During the Warsaw Uprising of 1944, German soldiers lined my eight-year-old father up against a wall next to a pile of corpses, says the Polish writer Grzegorz Jankowski in Die Welt. After an hour or two of “paralysing fear”, his life was spared, along with that of his mother and brother, and they were sent to a concentration camp instead. This story, and others like it, form the “moral basis” for the Polish government’s recent demand for €1.3trn in Second World War reparations from Germany. But more important than atoning for past crimes is “making sure the nightmare doesn’t come back”.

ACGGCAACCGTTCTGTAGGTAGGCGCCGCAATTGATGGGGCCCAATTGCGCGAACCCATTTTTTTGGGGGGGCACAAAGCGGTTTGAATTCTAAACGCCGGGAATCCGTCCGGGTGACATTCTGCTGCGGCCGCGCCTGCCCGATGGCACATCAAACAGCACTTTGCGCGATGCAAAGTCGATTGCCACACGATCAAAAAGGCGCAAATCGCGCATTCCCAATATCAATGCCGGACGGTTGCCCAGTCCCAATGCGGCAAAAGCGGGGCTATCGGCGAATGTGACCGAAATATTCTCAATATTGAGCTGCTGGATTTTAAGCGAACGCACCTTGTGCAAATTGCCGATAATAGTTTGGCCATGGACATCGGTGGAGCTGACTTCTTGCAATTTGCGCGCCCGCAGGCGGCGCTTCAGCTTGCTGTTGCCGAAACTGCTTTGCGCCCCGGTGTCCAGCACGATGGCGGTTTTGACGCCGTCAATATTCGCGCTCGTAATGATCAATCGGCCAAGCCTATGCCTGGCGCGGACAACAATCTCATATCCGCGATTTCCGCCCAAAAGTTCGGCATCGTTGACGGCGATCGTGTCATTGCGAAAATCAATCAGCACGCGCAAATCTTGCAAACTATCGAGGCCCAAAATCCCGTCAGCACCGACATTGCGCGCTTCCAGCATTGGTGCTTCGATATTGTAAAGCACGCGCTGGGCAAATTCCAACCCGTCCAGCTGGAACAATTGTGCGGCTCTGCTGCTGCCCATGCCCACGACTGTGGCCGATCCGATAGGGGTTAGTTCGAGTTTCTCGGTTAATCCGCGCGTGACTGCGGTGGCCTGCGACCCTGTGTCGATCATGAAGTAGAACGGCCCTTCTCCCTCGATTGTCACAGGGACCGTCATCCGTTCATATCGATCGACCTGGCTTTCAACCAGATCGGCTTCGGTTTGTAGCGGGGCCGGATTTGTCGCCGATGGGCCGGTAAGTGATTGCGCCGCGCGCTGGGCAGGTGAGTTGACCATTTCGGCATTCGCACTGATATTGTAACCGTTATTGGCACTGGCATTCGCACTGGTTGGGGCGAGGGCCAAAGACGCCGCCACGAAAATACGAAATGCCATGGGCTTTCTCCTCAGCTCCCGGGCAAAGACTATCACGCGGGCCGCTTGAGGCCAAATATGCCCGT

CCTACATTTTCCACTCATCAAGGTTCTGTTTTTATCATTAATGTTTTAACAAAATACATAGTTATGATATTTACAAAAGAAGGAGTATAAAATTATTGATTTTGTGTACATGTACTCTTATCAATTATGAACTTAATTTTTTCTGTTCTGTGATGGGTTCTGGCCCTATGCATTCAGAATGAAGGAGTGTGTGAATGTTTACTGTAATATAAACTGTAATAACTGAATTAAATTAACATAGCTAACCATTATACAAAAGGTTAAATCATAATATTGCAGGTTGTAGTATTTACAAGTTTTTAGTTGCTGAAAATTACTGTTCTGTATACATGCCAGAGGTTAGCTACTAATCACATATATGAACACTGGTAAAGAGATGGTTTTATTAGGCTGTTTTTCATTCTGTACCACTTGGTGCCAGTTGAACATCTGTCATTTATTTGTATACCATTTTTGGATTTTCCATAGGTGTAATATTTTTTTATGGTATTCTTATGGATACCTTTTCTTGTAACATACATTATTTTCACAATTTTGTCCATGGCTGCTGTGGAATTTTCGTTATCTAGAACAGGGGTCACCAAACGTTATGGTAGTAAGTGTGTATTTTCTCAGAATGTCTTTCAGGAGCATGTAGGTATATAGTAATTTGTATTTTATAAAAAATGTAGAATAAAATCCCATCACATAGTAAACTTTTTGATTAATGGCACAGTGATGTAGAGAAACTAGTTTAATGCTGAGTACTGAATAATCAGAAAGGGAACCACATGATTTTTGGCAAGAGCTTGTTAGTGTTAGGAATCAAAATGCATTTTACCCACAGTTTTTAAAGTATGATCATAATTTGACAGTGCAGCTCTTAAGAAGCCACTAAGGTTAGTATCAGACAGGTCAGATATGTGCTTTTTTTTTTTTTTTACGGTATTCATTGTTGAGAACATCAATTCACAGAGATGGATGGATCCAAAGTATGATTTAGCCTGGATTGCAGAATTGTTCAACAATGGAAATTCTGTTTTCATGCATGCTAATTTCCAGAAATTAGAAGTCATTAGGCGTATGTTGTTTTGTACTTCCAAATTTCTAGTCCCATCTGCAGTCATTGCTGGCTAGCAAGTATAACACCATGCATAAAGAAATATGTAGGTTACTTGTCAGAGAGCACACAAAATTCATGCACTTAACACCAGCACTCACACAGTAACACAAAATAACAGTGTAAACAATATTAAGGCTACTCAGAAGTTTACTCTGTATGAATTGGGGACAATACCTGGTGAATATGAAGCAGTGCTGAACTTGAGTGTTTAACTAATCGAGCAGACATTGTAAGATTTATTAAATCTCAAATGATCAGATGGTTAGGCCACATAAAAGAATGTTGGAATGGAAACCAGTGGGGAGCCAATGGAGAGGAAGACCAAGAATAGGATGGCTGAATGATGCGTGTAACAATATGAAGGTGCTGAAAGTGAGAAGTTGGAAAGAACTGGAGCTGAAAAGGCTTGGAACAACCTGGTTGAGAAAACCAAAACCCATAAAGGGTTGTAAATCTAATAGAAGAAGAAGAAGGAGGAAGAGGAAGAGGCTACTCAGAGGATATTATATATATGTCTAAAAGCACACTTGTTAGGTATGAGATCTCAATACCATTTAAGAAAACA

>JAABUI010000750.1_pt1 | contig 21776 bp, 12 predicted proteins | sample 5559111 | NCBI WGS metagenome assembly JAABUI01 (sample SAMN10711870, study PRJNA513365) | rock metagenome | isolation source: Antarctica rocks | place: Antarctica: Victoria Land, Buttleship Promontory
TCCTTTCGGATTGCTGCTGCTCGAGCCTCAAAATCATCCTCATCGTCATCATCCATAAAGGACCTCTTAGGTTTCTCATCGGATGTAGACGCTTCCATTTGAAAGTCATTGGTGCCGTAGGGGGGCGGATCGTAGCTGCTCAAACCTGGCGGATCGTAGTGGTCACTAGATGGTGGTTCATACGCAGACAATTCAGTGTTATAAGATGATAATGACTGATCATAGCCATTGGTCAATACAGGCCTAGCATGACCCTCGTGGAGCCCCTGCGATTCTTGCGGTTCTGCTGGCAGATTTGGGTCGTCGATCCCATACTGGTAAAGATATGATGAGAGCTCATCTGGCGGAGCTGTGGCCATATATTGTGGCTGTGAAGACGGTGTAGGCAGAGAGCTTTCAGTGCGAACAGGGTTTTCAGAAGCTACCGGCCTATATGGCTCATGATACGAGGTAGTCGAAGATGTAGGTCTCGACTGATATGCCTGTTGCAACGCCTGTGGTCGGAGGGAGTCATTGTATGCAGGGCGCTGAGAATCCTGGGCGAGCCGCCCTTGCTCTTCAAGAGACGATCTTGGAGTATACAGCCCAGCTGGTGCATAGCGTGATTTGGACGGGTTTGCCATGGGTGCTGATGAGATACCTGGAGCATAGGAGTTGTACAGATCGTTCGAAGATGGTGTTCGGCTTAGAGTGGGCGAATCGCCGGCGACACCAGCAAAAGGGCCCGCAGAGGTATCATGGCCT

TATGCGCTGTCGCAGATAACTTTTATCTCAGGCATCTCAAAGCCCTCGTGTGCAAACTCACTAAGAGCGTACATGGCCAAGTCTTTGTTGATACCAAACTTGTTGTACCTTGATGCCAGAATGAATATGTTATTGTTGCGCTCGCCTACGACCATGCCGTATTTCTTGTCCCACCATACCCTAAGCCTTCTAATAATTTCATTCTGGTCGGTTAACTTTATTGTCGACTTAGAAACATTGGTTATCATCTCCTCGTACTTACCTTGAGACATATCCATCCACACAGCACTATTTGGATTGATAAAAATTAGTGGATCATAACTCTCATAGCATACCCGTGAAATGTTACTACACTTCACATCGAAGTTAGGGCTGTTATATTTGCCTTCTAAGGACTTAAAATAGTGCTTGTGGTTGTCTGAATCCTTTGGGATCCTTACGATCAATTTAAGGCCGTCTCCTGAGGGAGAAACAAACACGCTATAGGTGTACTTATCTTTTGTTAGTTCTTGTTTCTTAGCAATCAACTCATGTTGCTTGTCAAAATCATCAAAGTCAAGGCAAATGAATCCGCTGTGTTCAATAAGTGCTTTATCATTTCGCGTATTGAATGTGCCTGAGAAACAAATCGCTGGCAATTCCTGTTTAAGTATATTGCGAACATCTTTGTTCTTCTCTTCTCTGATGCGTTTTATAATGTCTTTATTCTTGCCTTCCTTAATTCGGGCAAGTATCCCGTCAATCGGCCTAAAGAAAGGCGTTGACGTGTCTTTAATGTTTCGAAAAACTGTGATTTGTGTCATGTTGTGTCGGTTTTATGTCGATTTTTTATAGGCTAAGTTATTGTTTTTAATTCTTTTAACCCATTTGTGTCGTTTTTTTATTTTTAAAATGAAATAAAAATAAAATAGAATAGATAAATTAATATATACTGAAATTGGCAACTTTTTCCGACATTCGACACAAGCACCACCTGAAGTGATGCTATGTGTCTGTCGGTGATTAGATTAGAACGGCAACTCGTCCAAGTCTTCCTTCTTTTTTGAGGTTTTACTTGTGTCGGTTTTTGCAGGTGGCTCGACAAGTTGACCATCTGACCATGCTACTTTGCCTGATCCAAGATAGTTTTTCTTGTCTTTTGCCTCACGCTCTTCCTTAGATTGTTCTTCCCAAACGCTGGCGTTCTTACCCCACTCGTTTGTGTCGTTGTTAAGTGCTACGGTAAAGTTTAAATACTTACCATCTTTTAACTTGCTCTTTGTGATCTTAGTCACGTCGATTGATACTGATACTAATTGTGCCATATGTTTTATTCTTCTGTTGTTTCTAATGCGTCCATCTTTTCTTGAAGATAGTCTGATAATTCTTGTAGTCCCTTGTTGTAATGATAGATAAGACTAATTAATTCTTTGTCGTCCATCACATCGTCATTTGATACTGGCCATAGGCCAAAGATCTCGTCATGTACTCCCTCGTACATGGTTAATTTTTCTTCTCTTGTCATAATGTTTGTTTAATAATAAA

Throughout history, Germany and Russia have made war or alliances with little respect for the countries between them. The modern German economy was built “on importing cheap gas and raw materials” from Russia. This dependence was not an unlucky “mistake”, as politicians now argue. It was undertaken by Berlin “in full awareness” of the consequences – one of which was a revitalised, aggressive Russia that has ended up invading Ukraine. So if Germany “refuses to sit down at the negotiating table” on war reparations, it will show Poland – and all of central Europe – that it continues to see the region “as a field of pure economic exploitation”. But accepting the premise of reparations, even if the exact figure is haggled over, would signal that Germany is finally prepared to treat us as an equal partner. In this context, a trillion euros or so is a “reasonable price”.